A Good and Delicious Life

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Oh, my aching muscles...

By Lorene Edwards Forkner

Did you know that the juicy stems and colorful blossoms of tuberous begonias have a lemony flavor? Tart and refreshing, apparently they’re pretty good in daiquiris. Or that olive oil infused with the young tips of Grand Fir results in a condiment that sings with the very essence of the forest; dark phenol-green and delicious drizzled over fresh bread or swirled into a creamy soup. Hungry yet?

It was on a restorative getaway last fall that I sampled these curious tastes and savored several meals I will dream of for the rest of my life. Not too overtly quaint or gingham-precious, Sooke Harbour House is a luxurious inn located on the southwest tip of Vancouver Island, British Columbia. Situated on a bluff above the northern waters of the Strait of Juan de Fuca on its way to the Pacific, its beautiful lodgings are filled with cozy furnishings, natural stone and polished wood surfaces worn with a patina of time. Large windows hung with bleached linens open to the sound and smell of the waters below. Blessed with an unusually benign climate, Sooke Harbour House is famed for its prolific edible gardens and culinary tradition. Today it is hip to be Green (capital G), yet innkeepers Frederique and Sinclair Philip were sourcing fresh, local, organic and sustainable food long before it became the buzz of today’s conscious eaters. To dine from their daily changing menu is to fully inhabit and partake of what the season, the ocean and local farmers have to offer.

On a tour of the extensive grounds conducted by the Philip’s daughter who was raised at the inn and now tends the many gardens, we pinched, tasted and sampled our way through robust herb beds. Calendula, dianthus, begonias and nasturtiums mingled with roses and berry brambles, all skirted with sprawling patches of delicious wild strawberries. The enormous soft, brilliantly chartreuse fuzzy leaves of fruit sage begged to be pinched and petted while rough hedges of lavender and rosemary as well as the largest lemon verbenas I have ever seen bore the sculpted impact of strong winds and the salty spray from the nearby shore. Horticultural Latin comes alive when you remember that Rosmarinus means “dew of the sea.” Hardy kiwis, passionfruit vines and grapes clambered up the sides of the inn, swathing its covered porches and deck rails in delicious fruitful drapes. Needless to say, the resident hummingbirds and honey bees were in a terrestrial heaven.

The next day I wrangled some time with Byron Cook, head gardener at Sooke Harbour House for 19 years, who assured me that all was not peaceable in this remarkably delicious kingdom. Local deer, driven from their usual habitat by development, regularly eat their way through the gardens to the utter dismay of its hardworking staff. A young orchard is carefully fenced against their depredations and the tell-tale wisps of green plants nibbled to the ground are evidence of this constant clash of wills.

Everyone knows the old saw: The way to a (wo)man’s heart is through her/his stomach. I would venture to say that many a horticultural passion began in the backyard vegetable patch; I know this is certainly true for me. Somehow I went from picking peas and staking tomatoes to experimenting with ornamental grasses and collecting capricious tender pelargoniums. What began as an economic efficiency somehow morphed into an obsession where no price was too dear to put down for an especially choice perennial. It is only recently that I have come full circle back to the vegetable patch. Sure enough, it began with a meal, a lovely pasta with tender fava beans, spring onions, white wine and thyme—OK, and bacon.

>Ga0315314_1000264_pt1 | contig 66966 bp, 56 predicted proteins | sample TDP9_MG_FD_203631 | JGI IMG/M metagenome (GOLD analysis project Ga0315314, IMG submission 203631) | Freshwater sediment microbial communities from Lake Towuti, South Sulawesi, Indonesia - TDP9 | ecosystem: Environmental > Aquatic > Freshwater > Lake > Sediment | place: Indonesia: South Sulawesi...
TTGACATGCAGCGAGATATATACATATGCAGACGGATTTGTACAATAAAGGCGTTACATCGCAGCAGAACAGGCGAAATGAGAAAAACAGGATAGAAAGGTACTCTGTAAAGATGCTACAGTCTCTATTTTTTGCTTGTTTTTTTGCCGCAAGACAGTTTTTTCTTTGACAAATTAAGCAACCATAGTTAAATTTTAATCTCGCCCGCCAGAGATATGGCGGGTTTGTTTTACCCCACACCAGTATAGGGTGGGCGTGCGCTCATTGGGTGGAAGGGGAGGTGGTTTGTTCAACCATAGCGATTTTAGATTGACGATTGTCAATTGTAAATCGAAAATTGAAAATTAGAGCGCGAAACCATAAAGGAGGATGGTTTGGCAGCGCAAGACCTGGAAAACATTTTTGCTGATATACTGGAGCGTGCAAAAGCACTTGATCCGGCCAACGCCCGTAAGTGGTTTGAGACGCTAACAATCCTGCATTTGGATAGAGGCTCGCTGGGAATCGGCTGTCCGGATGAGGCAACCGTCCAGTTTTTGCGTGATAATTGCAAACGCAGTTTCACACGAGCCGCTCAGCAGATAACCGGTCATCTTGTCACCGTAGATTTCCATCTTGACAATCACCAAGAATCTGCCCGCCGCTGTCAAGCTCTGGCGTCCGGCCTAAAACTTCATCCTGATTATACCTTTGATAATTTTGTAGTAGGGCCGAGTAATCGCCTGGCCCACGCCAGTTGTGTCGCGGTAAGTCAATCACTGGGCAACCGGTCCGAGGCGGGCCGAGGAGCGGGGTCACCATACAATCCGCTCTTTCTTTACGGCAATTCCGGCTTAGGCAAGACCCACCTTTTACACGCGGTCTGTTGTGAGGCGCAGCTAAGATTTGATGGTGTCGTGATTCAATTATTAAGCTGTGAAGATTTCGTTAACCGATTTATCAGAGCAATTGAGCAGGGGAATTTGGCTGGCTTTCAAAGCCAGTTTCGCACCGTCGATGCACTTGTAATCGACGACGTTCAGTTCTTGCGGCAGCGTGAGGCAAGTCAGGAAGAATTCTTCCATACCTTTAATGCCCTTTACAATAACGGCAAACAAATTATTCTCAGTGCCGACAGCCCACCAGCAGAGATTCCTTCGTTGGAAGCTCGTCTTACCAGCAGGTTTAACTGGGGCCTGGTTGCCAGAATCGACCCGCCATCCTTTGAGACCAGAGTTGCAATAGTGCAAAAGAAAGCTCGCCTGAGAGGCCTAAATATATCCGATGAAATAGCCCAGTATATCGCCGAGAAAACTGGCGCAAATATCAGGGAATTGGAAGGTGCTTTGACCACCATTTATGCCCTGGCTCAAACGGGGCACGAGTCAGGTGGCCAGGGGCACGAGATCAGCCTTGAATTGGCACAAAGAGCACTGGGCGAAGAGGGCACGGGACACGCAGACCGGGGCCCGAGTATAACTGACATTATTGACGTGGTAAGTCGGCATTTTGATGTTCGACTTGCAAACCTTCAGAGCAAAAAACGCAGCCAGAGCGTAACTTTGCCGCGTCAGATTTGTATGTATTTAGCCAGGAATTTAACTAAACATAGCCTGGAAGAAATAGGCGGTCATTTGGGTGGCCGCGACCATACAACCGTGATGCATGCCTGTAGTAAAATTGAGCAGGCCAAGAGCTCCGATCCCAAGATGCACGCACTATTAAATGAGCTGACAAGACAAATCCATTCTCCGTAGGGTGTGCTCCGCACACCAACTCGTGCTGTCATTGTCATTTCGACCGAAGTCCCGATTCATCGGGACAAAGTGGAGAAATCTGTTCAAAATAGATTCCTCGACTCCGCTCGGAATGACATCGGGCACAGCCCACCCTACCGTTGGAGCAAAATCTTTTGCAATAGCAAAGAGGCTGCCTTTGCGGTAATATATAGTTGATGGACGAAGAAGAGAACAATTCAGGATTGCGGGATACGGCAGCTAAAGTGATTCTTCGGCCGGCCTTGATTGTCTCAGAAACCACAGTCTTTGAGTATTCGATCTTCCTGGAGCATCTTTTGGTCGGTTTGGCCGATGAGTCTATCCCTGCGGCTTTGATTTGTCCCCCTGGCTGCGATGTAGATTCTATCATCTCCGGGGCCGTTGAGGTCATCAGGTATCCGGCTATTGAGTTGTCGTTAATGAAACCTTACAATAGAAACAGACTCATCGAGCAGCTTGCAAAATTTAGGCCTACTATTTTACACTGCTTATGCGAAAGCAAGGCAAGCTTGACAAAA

Diminishing resources, sustainability and figuring one’s personal “carbon footprint” are trendy ecological topics scrutinized in the popular press, bandied about at cocktail parties, and passionately analyzed wherever conservationists gather. Local is the new organic, small is the new big, and sustainable is the new black (or navy or red…). I am convinced that a local, sustainable and delicious life is available not just to those with the money to dine at the latest restaurant featuring this week’s harvest, garnished with the tiniest of embryo greens and chic spice foam. Local is in our backyards, on grocery shelves and at neighborhood farmer’s markets. Small is our neighbor’s p-patch, our container of salad greens, and our local chef preparing food from small regional family farms. Delicious is home-grown strawberries still warm from the afternoon sun popped in your mouth one after the other.

These days, newly repurposed from a career in retail horticulture with a flexible schedule built primarily around words and drawings, I’m looking forward to the coming season with a fresh interest in food. My weekly errands take me to farmer’s markets, I hound my chef friends about their favorite recipes, and once again, I am in the midst of a garden renovation designed to accommodate a (much) larger vegetable plot. 

Moving beyond the “grow-your-own” mentality of past generations, contemporary food shed awareness challenges the environmental, social and economic impact of a global food system. Ours is not a black and white world but thankfully one of endless shades, tints and flavors. Constant nuance and different points of perspective lend richness and multiplicity, and yes, complexity to living our life with eyes wide open, hearts on our sleeve and our hand on our wallet. This coming year I plan to cultivate an appetite for what is good and wholesome for the planet and my plate, yum!  NWGN

Lorene Edwards Forkner is a newly minted Seattle writer and garden designer. Follow her seasonal adventures at



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